Innovation As Expression Of Adaptation To Change In Himalayan Farming

Apr 4th, 2013 | By | Category: Adaptation, Agriculture, Biodiversity, Development and Climate Change, Ecosystem Functions, Food, Government Policies, Information and Communication, Land, Lessons, Livelihood, News, Population, Publication, Research, Resilience, Vulnerability

080912_0446_Agricultura1.jpgBioOne: Recent studies of future food production in South Asia generally agree that the conditions for production will radically change in the years to come, in particular due to climate change and market variations. However, because we do not know how conditions will be modified and what adaptations will be required by farmers, the article assumes that innovative farming systems will cope best with changes, whatever those changes turn out to be. The challenge, then, is to identify circumstances that either promote or hamper innovation. A comparative analysis of 2 farming communities in the Himalayas concludes that no single parameter can explain the observed variation of agricultural innovation. Rather than restricting analyses to “innovation systems” that consist of social institutions only, the article proposes an approach that includes social actors, as well as natural resources, in processes that produce “innovative places.” In this study, water availability, farm size, and an active national nongovernmental organization are parameters that encourage innovation.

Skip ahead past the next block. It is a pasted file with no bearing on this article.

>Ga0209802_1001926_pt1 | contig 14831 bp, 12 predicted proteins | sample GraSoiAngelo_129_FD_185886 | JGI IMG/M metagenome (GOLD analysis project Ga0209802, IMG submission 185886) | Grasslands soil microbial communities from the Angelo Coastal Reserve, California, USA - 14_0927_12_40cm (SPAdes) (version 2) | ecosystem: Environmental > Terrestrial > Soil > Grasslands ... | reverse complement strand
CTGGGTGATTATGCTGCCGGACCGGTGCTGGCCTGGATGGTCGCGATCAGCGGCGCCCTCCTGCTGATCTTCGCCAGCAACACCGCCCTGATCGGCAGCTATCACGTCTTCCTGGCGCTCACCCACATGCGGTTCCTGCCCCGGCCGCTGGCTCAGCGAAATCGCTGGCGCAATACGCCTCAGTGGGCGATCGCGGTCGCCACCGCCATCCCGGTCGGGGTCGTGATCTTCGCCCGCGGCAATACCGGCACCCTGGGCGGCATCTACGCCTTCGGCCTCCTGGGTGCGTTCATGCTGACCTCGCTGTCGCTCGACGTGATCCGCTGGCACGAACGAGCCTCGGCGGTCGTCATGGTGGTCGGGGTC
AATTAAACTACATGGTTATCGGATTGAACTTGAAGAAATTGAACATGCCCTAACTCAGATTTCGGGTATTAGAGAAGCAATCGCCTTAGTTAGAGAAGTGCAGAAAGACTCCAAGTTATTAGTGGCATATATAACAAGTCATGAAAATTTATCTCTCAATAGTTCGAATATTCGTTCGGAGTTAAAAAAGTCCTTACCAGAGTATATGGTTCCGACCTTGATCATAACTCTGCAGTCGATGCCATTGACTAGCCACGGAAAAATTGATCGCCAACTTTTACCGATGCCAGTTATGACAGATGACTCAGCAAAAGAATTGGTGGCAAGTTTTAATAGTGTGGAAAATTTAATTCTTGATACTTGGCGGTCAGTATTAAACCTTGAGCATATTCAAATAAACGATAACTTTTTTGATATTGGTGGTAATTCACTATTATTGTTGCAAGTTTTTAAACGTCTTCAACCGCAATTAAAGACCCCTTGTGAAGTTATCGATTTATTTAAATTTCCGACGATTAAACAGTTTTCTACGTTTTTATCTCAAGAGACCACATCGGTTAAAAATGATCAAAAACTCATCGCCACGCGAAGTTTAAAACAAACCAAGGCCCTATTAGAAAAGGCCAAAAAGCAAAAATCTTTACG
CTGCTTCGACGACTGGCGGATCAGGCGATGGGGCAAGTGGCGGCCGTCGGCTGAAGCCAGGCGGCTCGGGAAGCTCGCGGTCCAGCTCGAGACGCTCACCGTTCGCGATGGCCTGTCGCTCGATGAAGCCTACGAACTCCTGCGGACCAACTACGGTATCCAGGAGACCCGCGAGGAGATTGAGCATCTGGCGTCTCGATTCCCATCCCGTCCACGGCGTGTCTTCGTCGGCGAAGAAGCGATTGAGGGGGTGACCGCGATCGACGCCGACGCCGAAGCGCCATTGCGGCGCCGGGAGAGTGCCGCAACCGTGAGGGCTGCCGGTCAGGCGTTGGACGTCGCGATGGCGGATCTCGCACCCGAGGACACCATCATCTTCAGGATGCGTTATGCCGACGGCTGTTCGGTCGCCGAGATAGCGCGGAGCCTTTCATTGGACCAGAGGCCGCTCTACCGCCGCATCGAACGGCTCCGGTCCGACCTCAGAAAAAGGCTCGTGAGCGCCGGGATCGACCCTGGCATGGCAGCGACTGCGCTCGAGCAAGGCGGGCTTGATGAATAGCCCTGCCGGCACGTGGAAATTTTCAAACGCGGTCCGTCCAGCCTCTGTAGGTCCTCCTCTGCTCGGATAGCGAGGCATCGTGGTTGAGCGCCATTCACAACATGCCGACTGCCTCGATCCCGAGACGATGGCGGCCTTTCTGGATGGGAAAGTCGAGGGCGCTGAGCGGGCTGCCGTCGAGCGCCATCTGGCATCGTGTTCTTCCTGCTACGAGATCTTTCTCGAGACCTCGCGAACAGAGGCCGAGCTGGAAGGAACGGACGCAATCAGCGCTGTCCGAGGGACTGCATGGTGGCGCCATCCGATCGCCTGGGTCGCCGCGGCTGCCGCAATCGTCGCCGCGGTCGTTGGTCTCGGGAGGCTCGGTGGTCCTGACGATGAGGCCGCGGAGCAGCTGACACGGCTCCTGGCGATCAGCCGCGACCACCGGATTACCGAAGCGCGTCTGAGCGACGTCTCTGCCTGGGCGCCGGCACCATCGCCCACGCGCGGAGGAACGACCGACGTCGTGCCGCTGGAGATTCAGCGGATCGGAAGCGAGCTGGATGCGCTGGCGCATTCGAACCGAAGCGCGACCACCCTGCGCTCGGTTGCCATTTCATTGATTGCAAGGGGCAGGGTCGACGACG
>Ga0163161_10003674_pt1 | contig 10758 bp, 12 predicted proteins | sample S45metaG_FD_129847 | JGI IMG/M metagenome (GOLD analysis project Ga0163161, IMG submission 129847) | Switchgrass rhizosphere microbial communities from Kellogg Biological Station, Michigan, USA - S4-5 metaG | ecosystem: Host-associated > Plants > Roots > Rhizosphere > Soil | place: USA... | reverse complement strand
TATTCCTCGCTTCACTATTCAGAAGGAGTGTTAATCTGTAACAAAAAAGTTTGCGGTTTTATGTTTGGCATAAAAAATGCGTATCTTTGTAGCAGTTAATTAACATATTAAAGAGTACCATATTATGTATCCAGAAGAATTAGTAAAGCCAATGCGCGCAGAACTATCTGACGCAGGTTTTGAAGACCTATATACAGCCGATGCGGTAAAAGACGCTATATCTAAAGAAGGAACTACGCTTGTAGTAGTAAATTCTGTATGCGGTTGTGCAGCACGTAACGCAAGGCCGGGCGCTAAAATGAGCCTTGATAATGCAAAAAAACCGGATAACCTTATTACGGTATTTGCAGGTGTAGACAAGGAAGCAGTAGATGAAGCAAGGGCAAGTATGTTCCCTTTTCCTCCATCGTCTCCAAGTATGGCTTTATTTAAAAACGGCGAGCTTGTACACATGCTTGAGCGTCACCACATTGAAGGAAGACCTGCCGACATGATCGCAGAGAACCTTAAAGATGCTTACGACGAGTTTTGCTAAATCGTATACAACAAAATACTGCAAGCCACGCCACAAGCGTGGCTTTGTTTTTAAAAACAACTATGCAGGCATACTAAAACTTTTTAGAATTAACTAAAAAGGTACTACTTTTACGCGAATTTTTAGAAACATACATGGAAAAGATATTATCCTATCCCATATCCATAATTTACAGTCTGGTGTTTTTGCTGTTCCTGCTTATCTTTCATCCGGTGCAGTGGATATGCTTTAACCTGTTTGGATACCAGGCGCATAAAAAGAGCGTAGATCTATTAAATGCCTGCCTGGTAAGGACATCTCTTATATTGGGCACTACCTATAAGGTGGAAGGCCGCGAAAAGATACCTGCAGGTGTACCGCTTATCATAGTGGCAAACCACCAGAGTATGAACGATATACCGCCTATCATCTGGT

Title: Innovation as an Expression of Adaptive Capacity to Change in Himalayan Farming

Authors:Tor Halfdan Aase , Prem Sagar Chapagain , and Prakash Chandra Tiwari
Introduction

Himalayan farmers, who have always had to cope with the capriciousness of nature, are accustomed to working under uncertain production conditions. However, the degree of uncertainty has increased lately and will most likely continue to increase. Because farmers are now more deeply integrated than their subsistence ancestors in the national economy, they are exposed to market variations on the input side, as well as on the output side. Prices for input factors such as chemical fertilizers and pesticides are closely tied to world market petroleum prices. In addition, remote mountain villages suffer from irregular supplies of such goods (Mittal and Sethi 2011). On the output side, prices for natural resources fluctuate more than other commodity prices, and they are at greater risk of being replaced by cheaper substitutes (Handmer et al 2001).

Climate change constitutes another uncertainty. Even if climate scenarios are becoming ever more exact and convincing, the weather in local places where farming is carried out remains uncertain. In the UK, the Department for Environment, Food and Rural Affairs (DEFRA) refers to “an inevitable level of uncertainty that is inherent in discussion of climate change adaptation” (DEFRA 2010: 7). This uncertainty is even more pronounced in a hilly topography such as the Himalayan foothills, where local variations in temperature and precipitation are dramatic. Temperature correlates inversely with elevation, and precipitation is largely determined by location relative to mountains. This is illustrated in Figure 1, where 2 meteorological stations at similar elevations and only 11 km apart display substantial differences in volume of monthly precipitation despite similar patterns. Downscaled regional climate models will thus inevitably be approximate and probably dubious.